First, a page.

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Super User
Super User

Re: New PowerApps and Flow Licensing coming October 1, 2019

  • As I understand it, exporting/importing an app between environments will drop the exception for the connector, because the import will create a new instance of the connector so its not existing as of October 1 anymore.
  • Sharing with new users should not affect the grace period
  • For a re-installation I assume you need to get MS support involved.  You might also be able to get them to apply the grace period for pre-existing apps that are migrated to a new environment.

 



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Super User
Super User

Re: New PowerApps and Flow Licensing coming October 1, 2019

The "Free" license still exists.  But it is now refered to as a "Seeded" plan, ie it comes with the Office 365 or Dynamics 365 license.  The Office license plan will basically be unchanged, except for the re-classification of SQL and Azure connectors as premium.  If you've used PowerApps and Flow to build applciations that extend SharePoint lists or Excel spreadsheets in OneDrive you won't really notice a change. 

 

If you had a P1 license you will now need to buy a standalone plan license, which is more expensive.  

 

If you had a P2 license the standalone plan is essentially equivalent.



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Super User
Super User

Re: New PowerApps and Flow Licensing coming October 1, 2019

The minimum purchases that were announced at Inspire have all pretty much been dropped.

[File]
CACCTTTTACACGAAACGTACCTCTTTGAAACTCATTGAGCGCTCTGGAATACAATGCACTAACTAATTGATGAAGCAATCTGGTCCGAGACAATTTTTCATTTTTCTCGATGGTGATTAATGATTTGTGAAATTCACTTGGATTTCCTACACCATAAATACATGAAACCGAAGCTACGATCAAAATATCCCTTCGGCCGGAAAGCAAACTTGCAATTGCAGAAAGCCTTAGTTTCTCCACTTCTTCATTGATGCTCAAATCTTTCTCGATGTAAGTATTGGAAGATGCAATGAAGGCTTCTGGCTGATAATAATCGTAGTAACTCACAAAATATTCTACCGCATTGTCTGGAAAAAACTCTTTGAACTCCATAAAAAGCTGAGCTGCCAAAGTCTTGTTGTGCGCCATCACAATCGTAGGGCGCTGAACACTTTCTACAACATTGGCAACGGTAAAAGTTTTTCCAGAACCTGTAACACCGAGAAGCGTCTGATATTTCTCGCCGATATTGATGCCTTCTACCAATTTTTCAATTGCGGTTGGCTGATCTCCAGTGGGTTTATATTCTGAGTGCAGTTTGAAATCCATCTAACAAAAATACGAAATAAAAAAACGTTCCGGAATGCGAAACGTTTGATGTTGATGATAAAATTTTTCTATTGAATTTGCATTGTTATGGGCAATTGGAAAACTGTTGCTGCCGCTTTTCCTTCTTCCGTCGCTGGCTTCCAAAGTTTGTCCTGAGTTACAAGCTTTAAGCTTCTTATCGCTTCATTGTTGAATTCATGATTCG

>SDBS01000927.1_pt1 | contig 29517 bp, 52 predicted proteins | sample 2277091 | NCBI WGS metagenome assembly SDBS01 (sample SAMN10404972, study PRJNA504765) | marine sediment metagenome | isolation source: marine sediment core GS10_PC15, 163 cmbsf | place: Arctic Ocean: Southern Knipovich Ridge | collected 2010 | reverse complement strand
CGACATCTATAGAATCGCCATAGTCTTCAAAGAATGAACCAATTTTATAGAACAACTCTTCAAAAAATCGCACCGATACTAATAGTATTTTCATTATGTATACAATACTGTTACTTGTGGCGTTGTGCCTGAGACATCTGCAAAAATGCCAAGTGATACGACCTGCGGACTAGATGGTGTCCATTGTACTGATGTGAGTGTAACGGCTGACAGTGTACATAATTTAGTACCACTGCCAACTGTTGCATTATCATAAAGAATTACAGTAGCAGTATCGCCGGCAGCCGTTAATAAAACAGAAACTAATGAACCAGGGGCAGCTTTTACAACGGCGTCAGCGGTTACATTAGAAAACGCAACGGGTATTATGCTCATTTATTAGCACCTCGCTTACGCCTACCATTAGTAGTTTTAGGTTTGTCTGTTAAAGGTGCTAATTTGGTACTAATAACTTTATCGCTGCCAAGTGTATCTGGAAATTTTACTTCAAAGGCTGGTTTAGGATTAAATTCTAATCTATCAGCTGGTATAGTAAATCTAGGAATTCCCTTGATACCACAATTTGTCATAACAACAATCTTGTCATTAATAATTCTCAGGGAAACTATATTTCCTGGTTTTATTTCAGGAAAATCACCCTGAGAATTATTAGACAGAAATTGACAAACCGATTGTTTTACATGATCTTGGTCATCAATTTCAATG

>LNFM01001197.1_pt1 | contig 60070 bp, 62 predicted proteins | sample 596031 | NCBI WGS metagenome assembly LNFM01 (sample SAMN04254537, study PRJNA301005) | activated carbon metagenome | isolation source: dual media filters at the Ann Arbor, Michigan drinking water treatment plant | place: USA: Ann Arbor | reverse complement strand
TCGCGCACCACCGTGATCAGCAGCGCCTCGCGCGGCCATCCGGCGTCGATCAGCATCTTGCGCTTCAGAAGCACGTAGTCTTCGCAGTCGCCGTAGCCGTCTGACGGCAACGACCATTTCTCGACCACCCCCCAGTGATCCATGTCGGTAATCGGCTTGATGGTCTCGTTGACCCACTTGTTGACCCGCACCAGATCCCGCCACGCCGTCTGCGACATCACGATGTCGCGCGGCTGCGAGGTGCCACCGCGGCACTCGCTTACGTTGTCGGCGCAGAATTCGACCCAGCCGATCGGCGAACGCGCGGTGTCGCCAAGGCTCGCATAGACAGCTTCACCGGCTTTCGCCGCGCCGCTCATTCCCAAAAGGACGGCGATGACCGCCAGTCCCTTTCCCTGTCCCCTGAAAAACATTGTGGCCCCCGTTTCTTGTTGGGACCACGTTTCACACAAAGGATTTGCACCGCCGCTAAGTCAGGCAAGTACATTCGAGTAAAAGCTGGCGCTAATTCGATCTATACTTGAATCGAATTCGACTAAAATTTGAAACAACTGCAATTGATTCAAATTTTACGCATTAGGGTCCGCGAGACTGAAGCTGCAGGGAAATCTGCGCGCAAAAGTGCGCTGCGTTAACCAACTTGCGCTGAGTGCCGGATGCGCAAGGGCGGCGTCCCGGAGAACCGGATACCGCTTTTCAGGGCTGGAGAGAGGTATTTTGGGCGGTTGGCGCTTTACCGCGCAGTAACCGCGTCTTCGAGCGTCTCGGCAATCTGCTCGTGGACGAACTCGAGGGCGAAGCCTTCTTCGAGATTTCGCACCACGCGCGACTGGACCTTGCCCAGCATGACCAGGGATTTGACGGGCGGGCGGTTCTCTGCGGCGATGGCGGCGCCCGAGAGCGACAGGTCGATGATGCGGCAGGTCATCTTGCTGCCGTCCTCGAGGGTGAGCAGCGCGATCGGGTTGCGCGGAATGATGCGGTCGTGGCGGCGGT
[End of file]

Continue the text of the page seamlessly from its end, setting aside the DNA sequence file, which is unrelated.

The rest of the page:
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Re: New PowerApps and Flow Licensing coming October 1, 2019

Aah, feels good to see that this topic is finally debated ! It felt is was almost hush-hush for a while.

Don't get me wrong : the Office 365 Power App licence + Azure SQL DB was a deal that was just too good to be true, it needed reajusting. But now the pendulum swung quite violently to the other extreme...

We're extremly affected by these new changes. Like many others, we only use Azure SQL DB as a backend and HTTP Responses to return PROC data (for a variety of reasons we won't debate here). A client has already pulled out of a project days before production (didn't know about the 5 year grace...) and I expect others to soon follow. The client even suggested to switch the project to an Access database. Argh ! Smiley Frustrated

A lot of our current projects revolved around "profesionnalising" artisanal business processes (aka : Excel sheets grown too big for their own good). These scenarios often have a low usage (maybe once a month) but adress a large user-base (50+ users). The P1 licences just cannot work in such a scenario since business sponsors are not willing to pay 6K€/year in licensing fees to replace a single Excel-based process (or 25K€/years for mulitple ones...), no matter how clunky and error prone it is.

Personally, I'm hoping something akin to the daily-login licensing concept for the portal could be extended to the regular canvas apps. Azure has had tremandous success with the Pay-as-you-go formula since it allowed a real "land and expand" strategy. Give the people a taste of what PowerApps can do with cheap, easy to commit to scenarios and they'll remember you when the big lucrative use-cases come around.

 

My two cents anyway Smiley Wink

 

ps: anyone know if the grace period also includes the HTTP responses ? Patch() is a handy little tool, but it's not going to cut it for complex business logic over large datasets ^^

WillPage
Level 8

Re: New PowerApps and Flow Licensing coming October 1, 2019

@FredericForest  I totally agree. The new pricing is a swing too far the other way. I was disappointed enough that they made the HTTP actions, on-prem data gateway and the single custom connector premium, but it wasn't such a blow that it lost customers.

 

I think they've lost sight a little of what the benefits of the Power platform actually are. By making the Azure Automation connector premium, for example, they've taken away a tool for systems admins to build their own automation and UIs for admin tasks. No systems admin is going to pay for that connector, they'll just find another way to achieve the same thing or just do it the old way. What a wasted opportunity.